Vaccinations recommended as holiday season approaches

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North Attleborough Town Hall

By Max Bowen-max.bowen@northstarreporter.com

With cases in North Attleborough mirroring what was seen this time last year, vaccinations are strongly recommended before large holiday gatherings.

Board of Health Director Anne Marie Fleming wrote in an e-mail that in November 2020, 238 cases of COVID were reported. This November, 277 were reported. Due to the Delta variant, there has been a significant increase in deaths. According to the Massachusetts Department of Public Health, Massachusetts is seeing an average of 17.7 deaths every seven days related to COVD-19. In the majority of these cases, the patients had not yet received their vaccination.

Last December we had 518 cases,” wrote Fleming. “We are at 254 for the first two weeks in December. This is the fourth consecutive week of increases in cases. We had 158 cases this week and 96 last week.”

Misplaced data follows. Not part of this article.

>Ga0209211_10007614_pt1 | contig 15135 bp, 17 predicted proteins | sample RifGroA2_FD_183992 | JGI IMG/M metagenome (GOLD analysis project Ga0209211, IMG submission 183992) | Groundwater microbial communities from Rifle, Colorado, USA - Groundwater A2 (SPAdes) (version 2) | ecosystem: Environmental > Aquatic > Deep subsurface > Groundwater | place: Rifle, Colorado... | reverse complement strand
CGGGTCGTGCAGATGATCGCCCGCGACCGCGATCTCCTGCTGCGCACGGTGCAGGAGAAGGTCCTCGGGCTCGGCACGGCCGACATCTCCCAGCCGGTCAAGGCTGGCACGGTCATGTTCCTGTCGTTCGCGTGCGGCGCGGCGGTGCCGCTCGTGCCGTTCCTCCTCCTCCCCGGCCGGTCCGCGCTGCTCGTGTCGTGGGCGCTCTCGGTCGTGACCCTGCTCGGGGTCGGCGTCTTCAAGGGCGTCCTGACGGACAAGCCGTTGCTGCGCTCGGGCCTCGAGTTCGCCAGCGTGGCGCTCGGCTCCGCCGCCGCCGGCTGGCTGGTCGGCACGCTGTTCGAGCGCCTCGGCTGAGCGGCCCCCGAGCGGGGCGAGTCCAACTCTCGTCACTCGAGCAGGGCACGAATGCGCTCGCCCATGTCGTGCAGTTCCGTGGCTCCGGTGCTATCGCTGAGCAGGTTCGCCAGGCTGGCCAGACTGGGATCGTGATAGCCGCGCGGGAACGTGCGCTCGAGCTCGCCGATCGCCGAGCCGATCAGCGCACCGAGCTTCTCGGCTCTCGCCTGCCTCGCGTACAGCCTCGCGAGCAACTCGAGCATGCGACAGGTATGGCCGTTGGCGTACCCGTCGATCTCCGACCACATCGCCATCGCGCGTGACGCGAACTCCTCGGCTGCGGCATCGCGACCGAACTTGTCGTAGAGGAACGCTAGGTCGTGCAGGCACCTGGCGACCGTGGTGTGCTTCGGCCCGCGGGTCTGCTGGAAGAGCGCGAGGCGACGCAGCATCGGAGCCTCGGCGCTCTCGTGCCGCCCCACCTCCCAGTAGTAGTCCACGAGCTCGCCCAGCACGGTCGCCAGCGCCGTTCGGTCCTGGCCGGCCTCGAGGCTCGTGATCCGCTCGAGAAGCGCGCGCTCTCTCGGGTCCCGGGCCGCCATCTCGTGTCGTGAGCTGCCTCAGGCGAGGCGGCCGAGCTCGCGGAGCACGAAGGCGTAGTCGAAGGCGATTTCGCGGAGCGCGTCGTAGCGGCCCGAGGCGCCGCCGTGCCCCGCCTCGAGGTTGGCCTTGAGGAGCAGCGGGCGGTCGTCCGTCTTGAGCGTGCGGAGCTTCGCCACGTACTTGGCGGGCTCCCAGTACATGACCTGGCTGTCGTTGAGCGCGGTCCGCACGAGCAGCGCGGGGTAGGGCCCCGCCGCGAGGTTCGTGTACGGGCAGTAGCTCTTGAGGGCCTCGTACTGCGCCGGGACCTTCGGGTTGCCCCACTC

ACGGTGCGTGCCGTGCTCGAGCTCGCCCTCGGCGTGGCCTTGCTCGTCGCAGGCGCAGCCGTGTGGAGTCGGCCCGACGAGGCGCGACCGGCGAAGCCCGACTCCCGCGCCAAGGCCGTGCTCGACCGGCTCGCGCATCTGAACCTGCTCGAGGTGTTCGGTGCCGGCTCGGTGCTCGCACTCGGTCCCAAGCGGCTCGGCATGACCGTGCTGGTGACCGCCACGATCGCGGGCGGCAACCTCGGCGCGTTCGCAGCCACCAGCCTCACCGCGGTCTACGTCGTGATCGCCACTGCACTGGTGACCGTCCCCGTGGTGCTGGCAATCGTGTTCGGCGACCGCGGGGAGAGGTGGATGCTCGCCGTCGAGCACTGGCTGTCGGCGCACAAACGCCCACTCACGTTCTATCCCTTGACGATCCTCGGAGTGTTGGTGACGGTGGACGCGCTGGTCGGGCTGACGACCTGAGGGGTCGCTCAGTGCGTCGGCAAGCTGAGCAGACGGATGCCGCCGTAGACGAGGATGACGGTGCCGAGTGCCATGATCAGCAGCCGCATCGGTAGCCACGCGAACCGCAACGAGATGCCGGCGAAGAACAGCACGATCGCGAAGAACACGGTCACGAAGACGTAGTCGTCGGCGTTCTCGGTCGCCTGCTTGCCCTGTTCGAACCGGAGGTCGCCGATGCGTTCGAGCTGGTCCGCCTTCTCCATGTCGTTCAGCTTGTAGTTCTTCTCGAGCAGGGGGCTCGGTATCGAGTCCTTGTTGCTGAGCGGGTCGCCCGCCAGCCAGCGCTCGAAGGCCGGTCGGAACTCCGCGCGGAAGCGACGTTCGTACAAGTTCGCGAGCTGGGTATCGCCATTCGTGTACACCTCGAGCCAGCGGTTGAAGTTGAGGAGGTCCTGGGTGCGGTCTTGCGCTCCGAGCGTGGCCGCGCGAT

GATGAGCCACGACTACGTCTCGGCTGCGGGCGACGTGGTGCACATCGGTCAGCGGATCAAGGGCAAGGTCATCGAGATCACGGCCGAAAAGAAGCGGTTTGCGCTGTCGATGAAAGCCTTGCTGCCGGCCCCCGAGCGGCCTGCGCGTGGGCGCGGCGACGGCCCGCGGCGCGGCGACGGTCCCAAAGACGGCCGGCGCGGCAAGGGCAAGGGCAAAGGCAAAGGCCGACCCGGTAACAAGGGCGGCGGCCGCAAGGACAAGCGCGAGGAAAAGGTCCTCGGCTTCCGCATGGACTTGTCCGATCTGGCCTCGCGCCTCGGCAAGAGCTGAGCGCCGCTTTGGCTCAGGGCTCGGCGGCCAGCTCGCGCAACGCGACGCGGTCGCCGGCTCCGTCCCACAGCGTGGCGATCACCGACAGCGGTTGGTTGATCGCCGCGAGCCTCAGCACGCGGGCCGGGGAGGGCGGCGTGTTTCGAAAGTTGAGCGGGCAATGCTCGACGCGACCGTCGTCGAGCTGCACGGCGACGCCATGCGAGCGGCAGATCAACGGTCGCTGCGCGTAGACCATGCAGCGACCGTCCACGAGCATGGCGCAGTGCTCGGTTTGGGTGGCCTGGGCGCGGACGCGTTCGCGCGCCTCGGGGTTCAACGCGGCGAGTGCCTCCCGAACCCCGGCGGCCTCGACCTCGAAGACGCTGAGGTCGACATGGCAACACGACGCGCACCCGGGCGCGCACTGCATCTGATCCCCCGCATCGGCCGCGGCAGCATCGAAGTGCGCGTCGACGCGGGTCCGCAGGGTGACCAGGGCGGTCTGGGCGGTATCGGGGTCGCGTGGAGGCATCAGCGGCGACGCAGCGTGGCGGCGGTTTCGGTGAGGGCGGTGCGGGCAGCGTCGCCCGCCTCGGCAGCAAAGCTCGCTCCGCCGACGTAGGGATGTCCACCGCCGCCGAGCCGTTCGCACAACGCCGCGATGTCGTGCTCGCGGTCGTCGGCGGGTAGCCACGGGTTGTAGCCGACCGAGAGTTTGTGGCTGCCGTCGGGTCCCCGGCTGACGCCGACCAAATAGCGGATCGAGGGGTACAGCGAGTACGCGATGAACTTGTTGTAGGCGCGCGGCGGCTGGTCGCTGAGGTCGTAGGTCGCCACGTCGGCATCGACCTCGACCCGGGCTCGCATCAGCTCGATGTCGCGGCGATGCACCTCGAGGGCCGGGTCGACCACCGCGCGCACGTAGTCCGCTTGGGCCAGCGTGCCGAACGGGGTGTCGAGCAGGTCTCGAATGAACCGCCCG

The town’s positivity rate stands at 8.5 percent, well into the Red designation according to the Mass DPH. This is a designation set for towns that have a 14-day positivity rating of 5 percent or higher. Fleming doesn’t recommend against family gatherings for the holidays, but said that vaccinations are the best precaution for everyone’s safety. Barring that, masking and social distancing are good secondary precautions that will help if someone is present with an undiagnosed case of COVID.

Fleming said that since COVID vaccines were authorized for children ages 5-11, clinics have been arranged by District Nurse Leader Missy Badger and that they tend to fill up quickly.

There are many children to go but it’s happening,” said Fleming.

A frequent question people ask is when the pandemic ends. The Centers for Disease Control and Prevention (CDC) defines a pandemic as a disease outbreak that has spread across multiple countries and continents and usually impacts many people.

As long as there continues to be new variants that impact countries across the world at the same time, with large numbers of people affected, we will be in a pandemic,” said Fleming. “There have been flu pandemics with many deaths, but vaccinations helped break them.”